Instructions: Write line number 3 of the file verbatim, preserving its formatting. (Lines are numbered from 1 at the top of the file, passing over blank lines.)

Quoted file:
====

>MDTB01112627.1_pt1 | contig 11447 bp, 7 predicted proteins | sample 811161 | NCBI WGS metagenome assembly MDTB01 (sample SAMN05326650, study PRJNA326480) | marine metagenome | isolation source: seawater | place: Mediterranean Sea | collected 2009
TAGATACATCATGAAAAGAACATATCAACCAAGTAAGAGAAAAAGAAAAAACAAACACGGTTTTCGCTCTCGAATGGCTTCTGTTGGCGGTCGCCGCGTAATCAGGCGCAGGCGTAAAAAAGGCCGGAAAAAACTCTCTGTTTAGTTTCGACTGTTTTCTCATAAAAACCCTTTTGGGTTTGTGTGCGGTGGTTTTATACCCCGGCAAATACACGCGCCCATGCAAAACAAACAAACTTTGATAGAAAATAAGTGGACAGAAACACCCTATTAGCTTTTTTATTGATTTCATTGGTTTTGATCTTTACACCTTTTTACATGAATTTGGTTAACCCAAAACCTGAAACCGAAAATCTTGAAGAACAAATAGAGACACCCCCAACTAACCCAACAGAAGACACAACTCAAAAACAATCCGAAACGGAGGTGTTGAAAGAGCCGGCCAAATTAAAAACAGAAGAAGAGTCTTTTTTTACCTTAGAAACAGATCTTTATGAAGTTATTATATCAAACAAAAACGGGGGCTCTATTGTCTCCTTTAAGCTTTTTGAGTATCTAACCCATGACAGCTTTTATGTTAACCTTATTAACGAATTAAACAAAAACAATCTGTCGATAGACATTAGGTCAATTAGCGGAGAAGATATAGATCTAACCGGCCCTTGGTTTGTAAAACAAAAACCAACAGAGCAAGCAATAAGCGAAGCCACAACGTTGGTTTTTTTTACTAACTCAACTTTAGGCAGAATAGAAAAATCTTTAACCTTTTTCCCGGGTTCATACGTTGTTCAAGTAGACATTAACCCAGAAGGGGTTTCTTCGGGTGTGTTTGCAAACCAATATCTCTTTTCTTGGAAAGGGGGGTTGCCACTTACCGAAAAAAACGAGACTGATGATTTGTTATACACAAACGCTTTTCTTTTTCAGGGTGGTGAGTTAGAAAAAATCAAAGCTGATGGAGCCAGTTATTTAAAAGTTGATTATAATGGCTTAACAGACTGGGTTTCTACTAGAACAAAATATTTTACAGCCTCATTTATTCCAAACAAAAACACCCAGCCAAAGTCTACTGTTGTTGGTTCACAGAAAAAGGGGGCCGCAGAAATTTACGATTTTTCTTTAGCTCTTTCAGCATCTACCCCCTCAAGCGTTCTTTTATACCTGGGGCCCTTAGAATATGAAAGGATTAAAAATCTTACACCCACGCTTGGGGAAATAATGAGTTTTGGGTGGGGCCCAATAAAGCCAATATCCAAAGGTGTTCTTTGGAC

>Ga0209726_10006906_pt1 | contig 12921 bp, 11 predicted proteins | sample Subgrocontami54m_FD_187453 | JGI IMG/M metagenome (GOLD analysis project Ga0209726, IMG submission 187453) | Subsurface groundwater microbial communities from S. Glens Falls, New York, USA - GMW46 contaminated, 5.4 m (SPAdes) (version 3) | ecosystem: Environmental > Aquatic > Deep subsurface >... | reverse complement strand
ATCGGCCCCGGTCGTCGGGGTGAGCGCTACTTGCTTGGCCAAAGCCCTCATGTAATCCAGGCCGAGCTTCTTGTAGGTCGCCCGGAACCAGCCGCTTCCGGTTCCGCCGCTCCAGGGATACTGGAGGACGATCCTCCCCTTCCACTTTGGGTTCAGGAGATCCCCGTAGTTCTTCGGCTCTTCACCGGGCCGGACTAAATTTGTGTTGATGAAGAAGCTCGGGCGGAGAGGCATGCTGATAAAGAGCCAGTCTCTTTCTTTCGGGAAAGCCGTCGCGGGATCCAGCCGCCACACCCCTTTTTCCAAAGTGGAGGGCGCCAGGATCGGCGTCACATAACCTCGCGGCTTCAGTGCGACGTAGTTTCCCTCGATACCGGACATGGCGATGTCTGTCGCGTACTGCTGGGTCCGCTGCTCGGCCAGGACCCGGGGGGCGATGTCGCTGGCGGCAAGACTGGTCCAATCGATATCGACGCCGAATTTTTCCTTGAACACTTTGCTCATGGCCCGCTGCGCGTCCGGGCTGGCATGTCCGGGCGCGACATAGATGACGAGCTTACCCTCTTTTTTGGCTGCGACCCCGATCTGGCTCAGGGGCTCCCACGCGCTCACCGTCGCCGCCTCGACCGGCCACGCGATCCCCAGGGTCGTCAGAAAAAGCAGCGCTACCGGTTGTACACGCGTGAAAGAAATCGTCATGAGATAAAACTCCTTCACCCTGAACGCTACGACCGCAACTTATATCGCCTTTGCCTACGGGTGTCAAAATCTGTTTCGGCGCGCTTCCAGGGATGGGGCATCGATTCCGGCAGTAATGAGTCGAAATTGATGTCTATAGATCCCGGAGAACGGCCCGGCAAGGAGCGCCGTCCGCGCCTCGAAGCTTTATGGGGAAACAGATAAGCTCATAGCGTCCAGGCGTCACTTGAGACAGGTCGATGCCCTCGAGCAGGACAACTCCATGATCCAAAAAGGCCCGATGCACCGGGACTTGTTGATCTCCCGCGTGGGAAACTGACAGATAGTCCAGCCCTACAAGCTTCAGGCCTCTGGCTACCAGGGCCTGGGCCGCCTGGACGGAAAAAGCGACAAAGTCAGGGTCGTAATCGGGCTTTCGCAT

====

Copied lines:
>Ga0209726_10006906_pt1 | contig 12921 bp, 11 predicted proteins | sample Subgrocontami54m_FD_187453 | JGI IMG/M metagenome (GOLD analysis project Ga0209726, IMG submission 187453) | Subsurface groundwater microbial communities from S. Glens Falls, New York, USA - GMW46 contaminated, 5.4 m (SPAdes) (version 3) | ecosystem: Environmental > Aquatic > Deep subsurface >... | reverse complement strand